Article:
Mostyn J said that an appeal against a fact finding hearing would only succeed if:
(i) The conclusion was demonstrably contrary to the weight of the evidence; or

(ii) The decision making process can be identified as being plainly defective so that it can be said the findings in question are unsafe (e.g. errors of principle as to, say, the burden and standard of proof; or failure to take into account well-established principles as to the weight to be given to proven lies or litigation misconduct in reaching the factual findings).

Three errors were identified.

(1) Litigation misconduct. His lordship held that the father's attempt to prevent certain witnesses from attending court did not necessarily affect his truthfulness. It may have merely stemmed from a will to win.

(2) Inconsistencies. In each of the seven most serious allegations of assault the mother had changed her story at least once. In many cases, it changed twice: what was pleaded in her original Scott Schedule differed from what she told the guardian at a subsequent meeting, and her account changed further when she came to give oral evidence at the hearing.

(3) Unexplained amendment to draft judgment. Shortly before the fact finding, the mother expanded her allegations to include a general allegation that the father had hit the children, and a specific allegation that he had done so with a belt. This was not dealt with fully in the original draft judgment, although the father was exonerated of hitting the children with a belt. However, when the mother's counsel queried the omission the judge amended his judgment to include a finding that the father had hit the children on their face, back and legs with his hands (which was not what the mother had alleged). His lordship said that, although a judge may amend his/her judgment up to the time it is handed down, such a significant change should have been accompanied by an explanation (paragraph 94). 

Mostyn J was clear that the father and his family had bullied the mother and behaved badly (and the mother had been left without financial support), but importantly this was not a reason to permit unsafe findings to stand: "my sympathy for M in relation to this episode and the sad events which unfolded must not deter me from reaching my clear conclusion which is that on the evidence before the court it was simply untenable for the district judge to conclude [as he did]" (paragraph 88). Having set aside all of the findings, his lordship decided to vacate the final hearing in the light of the shared residence order and listed a review in one year's time.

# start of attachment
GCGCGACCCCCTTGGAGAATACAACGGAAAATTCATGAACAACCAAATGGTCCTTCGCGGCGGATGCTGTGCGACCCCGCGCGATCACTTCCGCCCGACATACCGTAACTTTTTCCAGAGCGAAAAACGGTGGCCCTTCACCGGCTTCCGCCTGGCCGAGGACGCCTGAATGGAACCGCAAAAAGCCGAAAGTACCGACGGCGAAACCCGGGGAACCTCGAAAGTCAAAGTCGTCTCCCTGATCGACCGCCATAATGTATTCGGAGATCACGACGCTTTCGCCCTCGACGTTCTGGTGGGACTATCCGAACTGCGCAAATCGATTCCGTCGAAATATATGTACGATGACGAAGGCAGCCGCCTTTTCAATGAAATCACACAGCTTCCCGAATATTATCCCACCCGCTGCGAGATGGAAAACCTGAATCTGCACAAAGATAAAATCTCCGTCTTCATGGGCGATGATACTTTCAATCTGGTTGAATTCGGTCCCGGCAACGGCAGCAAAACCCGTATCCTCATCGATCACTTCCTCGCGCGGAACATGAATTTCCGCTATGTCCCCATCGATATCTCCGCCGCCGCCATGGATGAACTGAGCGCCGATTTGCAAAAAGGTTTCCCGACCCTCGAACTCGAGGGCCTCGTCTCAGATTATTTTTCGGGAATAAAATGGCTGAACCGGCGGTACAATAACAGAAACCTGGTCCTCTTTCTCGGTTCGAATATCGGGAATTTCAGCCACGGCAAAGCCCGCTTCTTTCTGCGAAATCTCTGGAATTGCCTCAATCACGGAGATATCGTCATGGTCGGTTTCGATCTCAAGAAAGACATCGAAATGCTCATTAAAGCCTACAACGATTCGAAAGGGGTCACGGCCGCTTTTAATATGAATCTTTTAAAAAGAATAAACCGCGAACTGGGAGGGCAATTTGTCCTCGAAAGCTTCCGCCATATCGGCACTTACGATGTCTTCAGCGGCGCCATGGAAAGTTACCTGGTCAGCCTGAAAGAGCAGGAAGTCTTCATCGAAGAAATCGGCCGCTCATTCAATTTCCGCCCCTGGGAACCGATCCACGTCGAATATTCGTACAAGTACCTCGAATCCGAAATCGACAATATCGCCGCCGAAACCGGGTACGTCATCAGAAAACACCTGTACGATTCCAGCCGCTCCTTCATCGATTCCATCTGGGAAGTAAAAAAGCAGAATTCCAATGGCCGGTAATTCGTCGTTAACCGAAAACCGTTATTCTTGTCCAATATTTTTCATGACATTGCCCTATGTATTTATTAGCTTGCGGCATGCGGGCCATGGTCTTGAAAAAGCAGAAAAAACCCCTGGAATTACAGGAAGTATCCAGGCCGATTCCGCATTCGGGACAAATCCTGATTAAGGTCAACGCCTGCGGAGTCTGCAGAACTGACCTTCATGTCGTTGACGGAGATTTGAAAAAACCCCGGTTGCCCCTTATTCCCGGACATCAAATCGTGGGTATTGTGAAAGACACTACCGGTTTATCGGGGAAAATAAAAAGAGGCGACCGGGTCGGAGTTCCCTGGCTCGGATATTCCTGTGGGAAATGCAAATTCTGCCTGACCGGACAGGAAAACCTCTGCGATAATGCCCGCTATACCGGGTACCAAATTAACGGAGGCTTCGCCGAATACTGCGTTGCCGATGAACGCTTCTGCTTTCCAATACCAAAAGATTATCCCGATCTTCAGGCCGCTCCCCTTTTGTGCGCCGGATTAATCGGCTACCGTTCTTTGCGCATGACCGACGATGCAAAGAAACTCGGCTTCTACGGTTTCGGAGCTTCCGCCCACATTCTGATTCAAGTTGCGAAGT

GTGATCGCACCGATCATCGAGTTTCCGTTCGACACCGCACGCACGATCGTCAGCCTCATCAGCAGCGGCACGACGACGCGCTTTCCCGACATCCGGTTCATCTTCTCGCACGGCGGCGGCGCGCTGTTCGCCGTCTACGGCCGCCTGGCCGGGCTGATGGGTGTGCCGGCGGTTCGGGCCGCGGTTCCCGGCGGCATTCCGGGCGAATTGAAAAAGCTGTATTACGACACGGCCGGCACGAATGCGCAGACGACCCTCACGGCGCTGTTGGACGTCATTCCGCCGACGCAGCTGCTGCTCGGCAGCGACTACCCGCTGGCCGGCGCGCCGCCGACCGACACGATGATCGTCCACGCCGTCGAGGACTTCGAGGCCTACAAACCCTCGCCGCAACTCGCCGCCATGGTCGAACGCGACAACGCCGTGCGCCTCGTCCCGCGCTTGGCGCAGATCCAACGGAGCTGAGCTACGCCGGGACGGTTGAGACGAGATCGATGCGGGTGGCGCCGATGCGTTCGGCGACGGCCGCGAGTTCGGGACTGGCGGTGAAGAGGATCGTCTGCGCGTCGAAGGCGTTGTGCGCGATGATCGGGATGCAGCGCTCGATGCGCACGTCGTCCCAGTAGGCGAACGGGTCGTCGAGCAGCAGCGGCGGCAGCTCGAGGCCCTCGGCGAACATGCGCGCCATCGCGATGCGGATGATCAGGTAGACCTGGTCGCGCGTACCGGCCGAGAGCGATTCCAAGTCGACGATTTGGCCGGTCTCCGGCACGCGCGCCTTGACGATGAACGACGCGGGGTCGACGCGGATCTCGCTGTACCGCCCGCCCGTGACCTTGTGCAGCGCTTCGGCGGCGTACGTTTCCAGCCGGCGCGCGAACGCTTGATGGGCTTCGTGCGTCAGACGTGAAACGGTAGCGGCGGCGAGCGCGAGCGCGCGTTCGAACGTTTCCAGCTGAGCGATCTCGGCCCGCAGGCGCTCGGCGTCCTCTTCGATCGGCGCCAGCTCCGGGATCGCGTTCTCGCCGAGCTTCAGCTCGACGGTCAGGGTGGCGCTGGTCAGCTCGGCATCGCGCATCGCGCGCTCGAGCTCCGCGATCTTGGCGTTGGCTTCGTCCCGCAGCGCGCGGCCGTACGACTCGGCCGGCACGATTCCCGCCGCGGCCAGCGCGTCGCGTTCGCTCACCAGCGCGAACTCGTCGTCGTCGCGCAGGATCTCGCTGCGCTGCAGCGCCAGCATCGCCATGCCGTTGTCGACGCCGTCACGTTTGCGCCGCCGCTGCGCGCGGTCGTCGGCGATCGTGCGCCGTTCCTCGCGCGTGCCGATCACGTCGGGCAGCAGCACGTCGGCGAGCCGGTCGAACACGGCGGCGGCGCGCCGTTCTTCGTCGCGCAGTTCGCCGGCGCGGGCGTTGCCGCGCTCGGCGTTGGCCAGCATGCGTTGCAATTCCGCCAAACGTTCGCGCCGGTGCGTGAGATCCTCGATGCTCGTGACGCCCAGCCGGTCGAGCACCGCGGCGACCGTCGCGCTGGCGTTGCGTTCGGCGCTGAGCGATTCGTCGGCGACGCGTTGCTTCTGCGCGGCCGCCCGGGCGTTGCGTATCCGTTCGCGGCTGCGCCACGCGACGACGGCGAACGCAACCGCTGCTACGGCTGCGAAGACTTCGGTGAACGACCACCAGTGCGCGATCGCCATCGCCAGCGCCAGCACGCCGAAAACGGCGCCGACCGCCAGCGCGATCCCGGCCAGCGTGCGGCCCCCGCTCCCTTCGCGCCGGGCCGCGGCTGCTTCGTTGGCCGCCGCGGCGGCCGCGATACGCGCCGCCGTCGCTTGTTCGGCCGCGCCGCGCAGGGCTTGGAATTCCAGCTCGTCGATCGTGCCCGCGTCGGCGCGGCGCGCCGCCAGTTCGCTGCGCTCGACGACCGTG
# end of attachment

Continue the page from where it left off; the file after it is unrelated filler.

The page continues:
Judges meeting children
In April 2010 the Family Justice Council produced their Guidelines for Judges Meeting Children who are subject to Family Proceedings, as approved by the President.
When deciding whether to meet with the child:

o Advise whether the child wishes to meet the judge;
o Explain from the child's perspective, the purpose of the meeting;
o Advise whether it accords with the welfare interests of the child for such a meeting to take place;
o Identify the purpose of the proposed meeting as perceived by the child's professional representatives.

If there is to be a meeting:

o Explain that a judge cannot hold secrets; what is said, other than in exceptional circumstances, will be communicated to the parties;
o Explain that the decisions in the case are the responsibility of the judge and never the child;
o Discuss how the decision will be communicated to the child;
o Give the parties the opportunity to respond to the content of the meeting, by submissions or oral evidence.